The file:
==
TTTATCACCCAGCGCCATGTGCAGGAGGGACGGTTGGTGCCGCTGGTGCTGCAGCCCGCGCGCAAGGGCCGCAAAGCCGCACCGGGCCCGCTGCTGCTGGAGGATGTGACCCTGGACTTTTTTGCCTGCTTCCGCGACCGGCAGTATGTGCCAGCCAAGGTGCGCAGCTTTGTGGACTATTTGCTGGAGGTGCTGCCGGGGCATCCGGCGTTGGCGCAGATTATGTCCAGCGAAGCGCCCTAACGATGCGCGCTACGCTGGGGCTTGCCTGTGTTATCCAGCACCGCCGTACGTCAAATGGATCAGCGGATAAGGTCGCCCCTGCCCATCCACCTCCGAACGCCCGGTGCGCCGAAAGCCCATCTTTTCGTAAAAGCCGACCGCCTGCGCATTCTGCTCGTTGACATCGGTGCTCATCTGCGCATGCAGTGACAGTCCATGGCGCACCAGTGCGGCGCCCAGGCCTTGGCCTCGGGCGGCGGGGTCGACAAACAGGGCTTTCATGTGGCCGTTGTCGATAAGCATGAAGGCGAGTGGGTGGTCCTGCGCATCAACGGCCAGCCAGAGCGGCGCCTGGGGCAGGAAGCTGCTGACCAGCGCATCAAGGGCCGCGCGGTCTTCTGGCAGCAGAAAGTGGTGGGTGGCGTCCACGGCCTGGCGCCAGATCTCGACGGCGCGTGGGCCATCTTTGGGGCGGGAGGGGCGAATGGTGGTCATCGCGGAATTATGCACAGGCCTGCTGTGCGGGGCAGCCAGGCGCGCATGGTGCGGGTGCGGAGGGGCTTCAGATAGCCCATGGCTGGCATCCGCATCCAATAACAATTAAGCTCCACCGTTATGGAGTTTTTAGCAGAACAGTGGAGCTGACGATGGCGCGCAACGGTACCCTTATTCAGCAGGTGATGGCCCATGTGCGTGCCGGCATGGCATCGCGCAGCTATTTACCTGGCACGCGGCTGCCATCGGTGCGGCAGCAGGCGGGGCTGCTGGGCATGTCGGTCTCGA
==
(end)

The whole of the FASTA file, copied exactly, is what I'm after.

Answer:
TTTATCACCCAGCGCCATGTGCAGGAGGGACGGTTGGTGCCGCTGGTGCTGCAGCCCGCGCGCAAGGGCCGCAAAGCCGCACCGGGCCCGCTGCTGCTGGAGGATGTGACCCTGGACTTTTTTGCCTGCTTCCGCGACCGGCAGTATGTGCCAGCCAAGGTGCGCAGCTTTGTGGACTATTTGCTGGAGGTGCTGCCGGGGCATCCGGCGTTGGCGCAGATTATGTCCAGCGAAGCGCCCTAACGATGCGCGCTACGCTGGGGCTTGCCTGTGTTATCCAGCACCGCCGTACGTCAAATGGATCAGCGGATAAGGTCGCCCCTGCCCATCCACCTCCGAACGCCCGGTGCGCCGAAAGCCCATCTTTTCGTAAAAGCCGACCGCCTGCGCATTCTGCTCGTTGACATCGGTGCTCATCTGCGCATGCAGTGACAGTCCATGGCGCACCAGTGCGGCGCCCAGGCCTTGGCCTCGGGCGGCGGGGTCGACAAACAGGGCTTTCATGTGGCCGTTGTCGATAAGCATGAAGGCGAGTGGGTGGTCCTGCGCATCAACGGCCAGCCAGAGCGGCGCCTGGGGCAGGAAGCTGCTGACCAGCGCATCAAGGGCCGCGCGGTCTTCTGGCAGCAGAAAGTGGTGGGTGGCGTCCACGGCCTGGCGCCAGATCTCGACGGCGCGTGGGCCATCTTTGGGGCGGGAGGGGCGAATGGTGGTCATCGCGGAATTATGCACAGGCCTGCTGTGCGGGGCAGCCAGGCGCGCATGGTGCGGGTGCGGAGGGGCTTCAGATAGCCCATGGCTGGCATCCGCATCCAATAACAATTAAGCTCCACCGTTATGGAGTTTTTAGCAGAACAGTGGAGCTGACGATGGCGCGCAACGGTACCCTTATTCAGCAGGTGATGGCCCATGTGCGTGCCGGCATGGCATCGCGCAGCTATTTACCTGGCACGCGGCTGCCATCGGTGCGGCAGCAGGCGGGGCTGCTGGGCATGTCGGTCTCGA